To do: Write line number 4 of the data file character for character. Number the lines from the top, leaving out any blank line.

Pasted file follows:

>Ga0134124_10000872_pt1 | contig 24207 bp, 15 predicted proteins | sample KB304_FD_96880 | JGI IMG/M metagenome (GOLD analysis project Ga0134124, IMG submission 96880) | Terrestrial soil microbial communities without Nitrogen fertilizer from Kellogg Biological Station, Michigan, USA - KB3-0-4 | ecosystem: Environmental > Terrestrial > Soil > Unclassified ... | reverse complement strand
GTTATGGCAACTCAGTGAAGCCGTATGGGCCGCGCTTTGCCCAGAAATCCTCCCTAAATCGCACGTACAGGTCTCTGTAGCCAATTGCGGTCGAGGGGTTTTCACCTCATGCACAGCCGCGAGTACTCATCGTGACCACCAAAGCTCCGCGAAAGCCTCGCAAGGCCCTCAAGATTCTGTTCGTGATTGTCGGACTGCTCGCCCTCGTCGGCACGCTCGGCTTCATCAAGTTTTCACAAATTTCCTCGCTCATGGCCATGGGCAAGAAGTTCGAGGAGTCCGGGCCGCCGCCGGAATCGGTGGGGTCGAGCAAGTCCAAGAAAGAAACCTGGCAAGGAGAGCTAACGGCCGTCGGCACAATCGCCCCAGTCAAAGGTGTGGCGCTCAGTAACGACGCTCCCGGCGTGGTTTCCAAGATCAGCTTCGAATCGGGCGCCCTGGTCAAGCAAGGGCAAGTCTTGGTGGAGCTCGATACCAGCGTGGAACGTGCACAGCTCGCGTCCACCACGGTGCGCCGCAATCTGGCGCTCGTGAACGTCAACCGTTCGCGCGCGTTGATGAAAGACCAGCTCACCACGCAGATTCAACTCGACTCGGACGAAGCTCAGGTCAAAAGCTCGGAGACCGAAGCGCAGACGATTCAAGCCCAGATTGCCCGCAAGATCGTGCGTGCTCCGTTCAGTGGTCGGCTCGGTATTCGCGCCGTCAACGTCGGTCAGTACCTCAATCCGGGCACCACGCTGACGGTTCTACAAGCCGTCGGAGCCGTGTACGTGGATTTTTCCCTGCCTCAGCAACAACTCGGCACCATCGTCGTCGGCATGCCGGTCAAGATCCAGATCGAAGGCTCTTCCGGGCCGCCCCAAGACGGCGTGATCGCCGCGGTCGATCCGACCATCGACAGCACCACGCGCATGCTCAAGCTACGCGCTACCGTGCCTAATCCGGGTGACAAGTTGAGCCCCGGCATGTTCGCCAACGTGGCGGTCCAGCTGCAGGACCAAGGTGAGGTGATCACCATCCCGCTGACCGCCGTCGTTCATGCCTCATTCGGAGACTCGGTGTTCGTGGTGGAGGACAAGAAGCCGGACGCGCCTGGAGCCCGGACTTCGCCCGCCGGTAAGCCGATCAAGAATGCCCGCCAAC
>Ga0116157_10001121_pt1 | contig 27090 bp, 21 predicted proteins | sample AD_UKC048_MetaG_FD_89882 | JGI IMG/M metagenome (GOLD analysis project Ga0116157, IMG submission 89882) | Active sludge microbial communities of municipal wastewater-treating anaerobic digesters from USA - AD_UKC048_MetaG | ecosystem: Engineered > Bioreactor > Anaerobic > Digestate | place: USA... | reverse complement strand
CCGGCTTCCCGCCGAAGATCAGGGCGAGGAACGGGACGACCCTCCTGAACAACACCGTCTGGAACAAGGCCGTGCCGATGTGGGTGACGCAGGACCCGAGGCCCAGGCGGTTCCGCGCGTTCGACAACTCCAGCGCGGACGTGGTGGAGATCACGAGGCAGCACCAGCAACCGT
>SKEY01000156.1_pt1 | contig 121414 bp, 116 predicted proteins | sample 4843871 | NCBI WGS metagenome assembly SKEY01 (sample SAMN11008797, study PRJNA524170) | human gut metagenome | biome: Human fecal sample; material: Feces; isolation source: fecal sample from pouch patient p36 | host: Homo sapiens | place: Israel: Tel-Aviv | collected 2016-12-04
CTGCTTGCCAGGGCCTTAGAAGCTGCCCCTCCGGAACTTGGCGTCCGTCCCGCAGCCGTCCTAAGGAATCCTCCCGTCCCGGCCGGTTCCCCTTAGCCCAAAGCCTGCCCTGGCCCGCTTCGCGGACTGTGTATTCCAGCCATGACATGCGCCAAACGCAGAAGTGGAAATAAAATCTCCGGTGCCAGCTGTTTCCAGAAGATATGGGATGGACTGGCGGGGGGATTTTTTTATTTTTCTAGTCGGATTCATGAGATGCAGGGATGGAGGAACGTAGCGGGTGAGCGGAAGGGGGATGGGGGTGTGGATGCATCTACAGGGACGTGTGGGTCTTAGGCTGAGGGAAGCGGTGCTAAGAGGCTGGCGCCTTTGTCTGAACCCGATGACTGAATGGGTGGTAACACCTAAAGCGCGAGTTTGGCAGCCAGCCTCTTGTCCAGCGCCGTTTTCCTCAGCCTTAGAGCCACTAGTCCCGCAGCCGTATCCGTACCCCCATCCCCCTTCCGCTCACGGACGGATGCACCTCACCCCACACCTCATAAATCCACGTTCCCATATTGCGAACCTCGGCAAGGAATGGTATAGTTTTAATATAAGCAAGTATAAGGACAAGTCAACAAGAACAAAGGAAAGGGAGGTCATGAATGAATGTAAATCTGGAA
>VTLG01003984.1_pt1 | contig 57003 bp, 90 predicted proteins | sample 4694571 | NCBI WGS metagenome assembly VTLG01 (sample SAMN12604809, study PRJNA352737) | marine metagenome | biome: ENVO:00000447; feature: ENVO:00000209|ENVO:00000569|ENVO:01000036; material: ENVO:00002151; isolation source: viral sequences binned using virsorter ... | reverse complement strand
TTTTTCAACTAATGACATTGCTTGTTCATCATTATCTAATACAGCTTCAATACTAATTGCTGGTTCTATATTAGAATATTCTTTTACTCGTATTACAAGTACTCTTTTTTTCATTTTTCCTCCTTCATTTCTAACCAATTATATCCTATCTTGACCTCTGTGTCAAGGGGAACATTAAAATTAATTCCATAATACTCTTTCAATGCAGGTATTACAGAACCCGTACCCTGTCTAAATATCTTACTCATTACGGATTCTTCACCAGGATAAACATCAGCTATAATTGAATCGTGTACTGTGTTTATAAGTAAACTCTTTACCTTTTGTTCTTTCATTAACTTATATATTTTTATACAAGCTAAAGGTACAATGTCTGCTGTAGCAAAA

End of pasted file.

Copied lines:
CCGGCTTCCCGCCGAAGATCAGGGCGAGGAACGGGACGACCCTCCTGAACAACACCGTCTGGAACAAGGCCGTGCCGATGTGGGTGACGCAGGACCCGAGGCCCAGGCGGTTCCGCGCGTTCGACAACTCCAGCGCGGACGTGGTGGAGATCACGAGGCAGCACCAGCAACCGT